Take care of yourselves and those you love.  God bless.

❤ G




My Depression Has A Name (Bob, his name is Bob)

The hardest part about committing to publishing one blog per day, aside from the laziness factor, is coming up with a topic about which to write.

Luckily, I came across this comic this morning and it inspired me to share my own story.  As a writer, I would like to force myself to be more vulnerable.  Even though it’s just me and my 2 friends reading this blog, it’s a start.

I consider myself an artist (and if you consider artists to only create visual works then let’s just call me “artsy” instead).  That being said, I think many, if not most, artists tend to deal with depression and/or anxiety throughout their lives.  It is a blessing and a curse.  It is what makes us so wonderfully passionate, introspective, and open minded.  We are constantly thinking, about EVERYTHING- from “Why is the sky blue?” to “If we could love each other half as much as we love ourselves, maybe the world wouldn’t be such a bad place” to “I wonder how many slices of cake I can have before people will judge me.”  We tend to care a lot because we are hyper aware of emotions, our own and those of others.

The downside is- WE ARE HYPER AWARE OF EMOTIONS.  This means that we are also highly susceptible to the highs and lows of our own feelings.  When we are happy, we are over the moon excited! When we’re in love, we are head over heels in love with you- that can’t-eat, can’t-sleep, reach-for-the-stars, over- the-fence, World Series kind of love (that brilliant metaphor was stolen from the Olsen Twins classic, “It Takes Two”).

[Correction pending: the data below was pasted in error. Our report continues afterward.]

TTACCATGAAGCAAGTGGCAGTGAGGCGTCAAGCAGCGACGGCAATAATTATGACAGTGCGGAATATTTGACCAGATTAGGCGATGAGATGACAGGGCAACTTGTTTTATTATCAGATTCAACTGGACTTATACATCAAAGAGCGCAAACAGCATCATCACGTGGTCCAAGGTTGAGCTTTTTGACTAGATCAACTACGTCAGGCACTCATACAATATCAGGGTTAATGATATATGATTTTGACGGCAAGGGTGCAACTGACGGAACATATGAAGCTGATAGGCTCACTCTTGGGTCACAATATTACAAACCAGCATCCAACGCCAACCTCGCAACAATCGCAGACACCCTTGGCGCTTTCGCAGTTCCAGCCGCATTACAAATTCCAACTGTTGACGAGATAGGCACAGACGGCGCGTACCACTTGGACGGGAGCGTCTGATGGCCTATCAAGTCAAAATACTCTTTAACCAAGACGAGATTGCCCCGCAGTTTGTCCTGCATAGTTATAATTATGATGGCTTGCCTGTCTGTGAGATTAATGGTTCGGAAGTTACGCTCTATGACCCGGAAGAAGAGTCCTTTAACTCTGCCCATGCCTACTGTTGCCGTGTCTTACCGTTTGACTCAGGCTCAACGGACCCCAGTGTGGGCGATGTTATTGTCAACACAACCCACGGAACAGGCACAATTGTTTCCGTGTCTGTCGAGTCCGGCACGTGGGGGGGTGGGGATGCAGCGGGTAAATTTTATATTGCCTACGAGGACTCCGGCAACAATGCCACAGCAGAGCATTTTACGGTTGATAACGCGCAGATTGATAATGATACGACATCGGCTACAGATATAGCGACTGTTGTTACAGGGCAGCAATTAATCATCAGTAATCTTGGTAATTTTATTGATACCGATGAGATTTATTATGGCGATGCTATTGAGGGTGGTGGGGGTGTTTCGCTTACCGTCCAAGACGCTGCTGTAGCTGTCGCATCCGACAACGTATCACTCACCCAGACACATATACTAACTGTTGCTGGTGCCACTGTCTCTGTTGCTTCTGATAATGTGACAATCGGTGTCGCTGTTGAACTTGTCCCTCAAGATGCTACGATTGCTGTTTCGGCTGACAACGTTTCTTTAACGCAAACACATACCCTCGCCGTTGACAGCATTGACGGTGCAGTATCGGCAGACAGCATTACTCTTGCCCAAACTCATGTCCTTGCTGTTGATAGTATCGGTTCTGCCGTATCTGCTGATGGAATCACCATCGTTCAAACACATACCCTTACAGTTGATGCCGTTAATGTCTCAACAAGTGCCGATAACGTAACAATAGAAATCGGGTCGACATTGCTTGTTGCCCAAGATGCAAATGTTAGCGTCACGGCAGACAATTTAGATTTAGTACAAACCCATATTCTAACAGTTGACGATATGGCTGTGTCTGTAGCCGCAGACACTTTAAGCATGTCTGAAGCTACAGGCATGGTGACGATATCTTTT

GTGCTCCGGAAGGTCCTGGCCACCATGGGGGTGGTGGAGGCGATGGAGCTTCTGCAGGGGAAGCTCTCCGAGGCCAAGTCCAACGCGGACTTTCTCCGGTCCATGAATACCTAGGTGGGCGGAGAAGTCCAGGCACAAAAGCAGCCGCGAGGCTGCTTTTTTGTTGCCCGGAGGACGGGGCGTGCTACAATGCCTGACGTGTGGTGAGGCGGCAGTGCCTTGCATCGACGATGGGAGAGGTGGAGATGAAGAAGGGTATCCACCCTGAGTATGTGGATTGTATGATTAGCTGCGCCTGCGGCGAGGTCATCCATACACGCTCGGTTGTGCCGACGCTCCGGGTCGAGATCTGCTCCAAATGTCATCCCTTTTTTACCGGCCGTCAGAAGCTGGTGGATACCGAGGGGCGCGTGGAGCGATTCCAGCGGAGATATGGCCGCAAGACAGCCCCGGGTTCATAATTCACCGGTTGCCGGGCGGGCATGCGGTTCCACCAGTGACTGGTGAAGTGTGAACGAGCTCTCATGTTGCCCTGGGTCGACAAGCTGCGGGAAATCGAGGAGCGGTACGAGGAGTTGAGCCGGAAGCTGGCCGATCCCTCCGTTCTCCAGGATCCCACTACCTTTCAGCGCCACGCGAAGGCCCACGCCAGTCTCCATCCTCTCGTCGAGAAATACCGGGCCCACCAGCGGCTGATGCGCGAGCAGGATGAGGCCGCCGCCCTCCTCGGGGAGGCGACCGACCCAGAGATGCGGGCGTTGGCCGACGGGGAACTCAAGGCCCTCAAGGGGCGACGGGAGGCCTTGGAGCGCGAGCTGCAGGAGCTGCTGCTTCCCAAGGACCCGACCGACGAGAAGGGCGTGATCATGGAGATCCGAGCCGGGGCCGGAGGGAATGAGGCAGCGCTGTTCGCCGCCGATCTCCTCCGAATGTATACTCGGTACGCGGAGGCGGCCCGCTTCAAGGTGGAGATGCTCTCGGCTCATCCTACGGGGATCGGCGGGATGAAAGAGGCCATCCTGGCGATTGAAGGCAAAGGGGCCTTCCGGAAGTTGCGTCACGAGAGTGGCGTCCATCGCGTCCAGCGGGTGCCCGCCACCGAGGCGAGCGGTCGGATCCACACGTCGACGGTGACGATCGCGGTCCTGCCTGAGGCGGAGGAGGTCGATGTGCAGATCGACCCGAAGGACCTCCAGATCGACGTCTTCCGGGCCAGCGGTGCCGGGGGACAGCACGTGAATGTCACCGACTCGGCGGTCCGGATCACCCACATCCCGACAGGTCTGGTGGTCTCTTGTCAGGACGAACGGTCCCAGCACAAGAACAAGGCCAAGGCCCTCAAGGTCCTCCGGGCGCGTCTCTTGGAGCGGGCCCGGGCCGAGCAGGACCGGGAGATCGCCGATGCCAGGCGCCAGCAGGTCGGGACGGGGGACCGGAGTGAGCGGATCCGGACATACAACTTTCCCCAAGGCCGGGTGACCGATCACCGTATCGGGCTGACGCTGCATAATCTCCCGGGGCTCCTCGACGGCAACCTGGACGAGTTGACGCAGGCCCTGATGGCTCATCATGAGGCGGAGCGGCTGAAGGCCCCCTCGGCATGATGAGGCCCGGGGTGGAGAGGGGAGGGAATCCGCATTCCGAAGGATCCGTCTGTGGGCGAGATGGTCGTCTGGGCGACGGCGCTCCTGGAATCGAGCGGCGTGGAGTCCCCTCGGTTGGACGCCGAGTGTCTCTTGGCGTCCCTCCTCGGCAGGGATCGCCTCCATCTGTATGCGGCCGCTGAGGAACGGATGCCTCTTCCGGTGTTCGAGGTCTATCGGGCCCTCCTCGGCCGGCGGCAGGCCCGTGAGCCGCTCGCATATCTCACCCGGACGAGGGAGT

And when we’re sad, we are miserable– often-times going to a very dark place, a place to which I would not banish my worst enemy. In my experience, having surrounded myself with a bounty of artsy friends, I have realized that we especially are prone to depression and anxiety.

Both of these mental illnesses have colored my outlook in life and they are immensely important to me.  I want to share my experience.  Who knows, maybe it will make someone else feel a little less alone.

First, I want to stop and take a moment to let you to know how painful it was to type the words, “mental illness.”  There is such a tremendous stigma attached to those words that even I still shutter at their mention.  The truth is, mental illness is no different than any other illness.

This is how it feels when I am told to “just snap out of it” or “just think about something happy” or “stop being so weak”:

mental health 2

Image taken from: What If People Treated Physical Illness Like Mental Illness?